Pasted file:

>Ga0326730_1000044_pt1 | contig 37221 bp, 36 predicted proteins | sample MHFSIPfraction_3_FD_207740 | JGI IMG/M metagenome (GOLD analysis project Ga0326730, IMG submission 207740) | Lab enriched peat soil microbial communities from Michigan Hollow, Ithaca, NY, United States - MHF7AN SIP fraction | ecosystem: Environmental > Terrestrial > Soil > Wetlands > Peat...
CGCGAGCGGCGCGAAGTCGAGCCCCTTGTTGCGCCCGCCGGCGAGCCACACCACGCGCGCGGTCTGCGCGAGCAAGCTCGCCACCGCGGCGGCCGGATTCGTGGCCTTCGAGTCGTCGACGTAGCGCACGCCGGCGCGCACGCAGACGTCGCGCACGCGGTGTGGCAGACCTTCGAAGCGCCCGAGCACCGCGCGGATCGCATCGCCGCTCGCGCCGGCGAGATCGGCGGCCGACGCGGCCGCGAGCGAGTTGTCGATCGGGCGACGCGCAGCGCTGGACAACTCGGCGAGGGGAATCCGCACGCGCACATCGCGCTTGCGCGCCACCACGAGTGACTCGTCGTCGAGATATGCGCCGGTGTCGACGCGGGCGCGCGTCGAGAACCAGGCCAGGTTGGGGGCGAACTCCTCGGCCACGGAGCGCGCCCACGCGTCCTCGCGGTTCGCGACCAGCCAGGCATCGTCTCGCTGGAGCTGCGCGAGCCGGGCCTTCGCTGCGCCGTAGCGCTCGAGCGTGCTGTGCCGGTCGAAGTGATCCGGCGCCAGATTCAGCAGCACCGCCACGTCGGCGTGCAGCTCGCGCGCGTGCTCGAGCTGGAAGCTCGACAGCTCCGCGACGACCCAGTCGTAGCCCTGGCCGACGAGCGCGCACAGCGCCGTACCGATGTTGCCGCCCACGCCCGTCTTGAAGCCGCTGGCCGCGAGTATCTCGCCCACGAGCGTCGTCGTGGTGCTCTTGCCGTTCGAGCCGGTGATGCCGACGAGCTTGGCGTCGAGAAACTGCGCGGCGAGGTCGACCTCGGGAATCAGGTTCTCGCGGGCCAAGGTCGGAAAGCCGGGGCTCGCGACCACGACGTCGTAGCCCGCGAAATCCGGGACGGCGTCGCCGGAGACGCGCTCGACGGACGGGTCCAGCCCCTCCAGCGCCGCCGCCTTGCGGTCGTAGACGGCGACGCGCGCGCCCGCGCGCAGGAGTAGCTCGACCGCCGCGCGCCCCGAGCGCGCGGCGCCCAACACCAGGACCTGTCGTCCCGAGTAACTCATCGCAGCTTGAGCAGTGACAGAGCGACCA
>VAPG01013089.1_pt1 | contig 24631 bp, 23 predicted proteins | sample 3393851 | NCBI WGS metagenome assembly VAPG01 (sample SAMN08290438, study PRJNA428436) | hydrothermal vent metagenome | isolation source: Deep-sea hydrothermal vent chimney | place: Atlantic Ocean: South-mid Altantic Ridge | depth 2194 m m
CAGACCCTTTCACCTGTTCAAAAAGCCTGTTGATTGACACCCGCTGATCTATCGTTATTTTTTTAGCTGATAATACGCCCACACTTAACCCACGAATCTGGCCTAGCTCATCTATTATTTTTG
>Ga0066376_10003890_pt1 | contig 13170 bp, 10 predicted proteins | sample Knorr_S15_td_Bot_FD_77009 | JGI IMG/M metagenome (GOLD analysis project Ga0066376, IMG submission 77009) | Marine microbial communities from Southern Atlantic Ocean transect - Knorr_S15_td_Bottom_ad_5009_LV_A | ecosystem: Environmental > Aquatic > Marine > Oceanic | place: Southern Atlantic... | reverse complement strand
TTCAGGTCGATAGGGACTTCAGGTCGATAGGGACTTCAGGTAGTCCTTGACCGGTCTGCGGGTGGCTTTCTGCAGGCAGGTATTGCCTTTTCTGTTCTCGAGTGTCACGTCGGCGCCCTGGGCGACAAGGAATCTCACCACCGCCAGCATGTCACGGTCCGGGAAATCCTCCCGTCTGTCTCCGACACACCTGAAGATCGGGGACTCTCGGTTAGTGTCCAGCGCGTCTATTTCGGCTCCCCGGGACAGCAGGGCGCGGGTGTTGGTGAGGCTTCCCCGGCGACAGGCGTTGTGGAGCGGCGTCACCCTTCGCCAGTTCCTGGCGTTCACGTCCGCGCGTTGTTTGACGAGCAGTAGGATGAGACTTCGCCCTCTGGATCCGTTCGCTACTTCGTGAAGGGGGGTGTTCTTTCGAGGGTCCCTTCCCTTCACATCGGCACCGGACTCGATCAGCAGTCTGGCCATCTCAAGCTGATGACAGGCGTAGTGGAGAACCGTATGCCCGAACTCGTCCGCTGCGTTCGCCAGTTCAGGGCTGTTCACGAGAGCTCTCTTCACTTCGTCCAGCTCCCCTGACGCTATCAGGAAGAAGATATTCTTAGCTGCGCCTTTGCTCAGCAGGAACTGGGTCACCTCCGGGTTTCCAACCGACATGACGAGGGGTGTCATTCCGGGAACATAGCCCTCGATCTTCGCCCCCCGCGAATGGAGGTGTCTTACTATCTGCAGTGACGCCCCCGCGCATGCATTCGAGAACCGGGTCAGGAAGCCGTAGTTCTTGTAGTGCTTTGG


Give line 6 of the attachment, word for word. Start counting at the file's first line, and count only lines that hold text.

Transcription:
TTCAGGTCGATAGGGACTTCAGGTCGATAGGGACTTCAGGTAGTCCTTGACCGGTCTGCGGGTGGCTTTCTGCAGGCAGGTATTGCCTTTTCTGTTCTCGAGTGTCACGTCGGCGCCCTGGGCGACAAGGAATCTCACCACCGCCAGCATGTCACGGTCCGGGAAATCCTCCCGTCTGTCTCCGACACACCTGAAGATCGGGGACTCTCGGTTAGTGTCCAGCGCGTCTATTTCGGCTCCCCGGGACAGCAGGGCGCGGGTGTTGGTGAGGCTTCCCCGGCGACAGGCGTTGTGGAGCGGCGTCACCCTTCGCCAGTTCCTGGCGTTCACGTCCGCGCGTTGTTTGACGAGCAGTAGGATGAGACTTCGCCCTCTGGATCCGTTCGCTACTTCGTGAAGGGGGGTGTTCTTTCGAGGGTCCCTTCCCTTCACATCGGCACCGGACTCGATCAGCAGTCTGGCCATCTCAAGCTGATGACAGGCGTAGTGGAGAACCGTATGCCCGAACTCGTCCGCTGCGTTCGCCAGTTCAGGGCTGTTCACGAGAGCTCTCTTCACTTCGTCCAGCTCCCCTGACGCTATCAGGAAGAAGATATTCTTAGCTGCGCCTTTGCTCAGCAGGAACTGGGTCACCTCCGGGTTTCCAACCGACATGACGAGGGGTGTCATTCCGGGAACATAGCCCTCGATCTTCGCCCCCCGCGAATGGAGGTGTCTTACTATCTGCAGTGACGCCCCCGCGCATGCATTCGAGAACCGGGTCAGGAAGCCGTAGTTCTTGTAGTGCTTTGG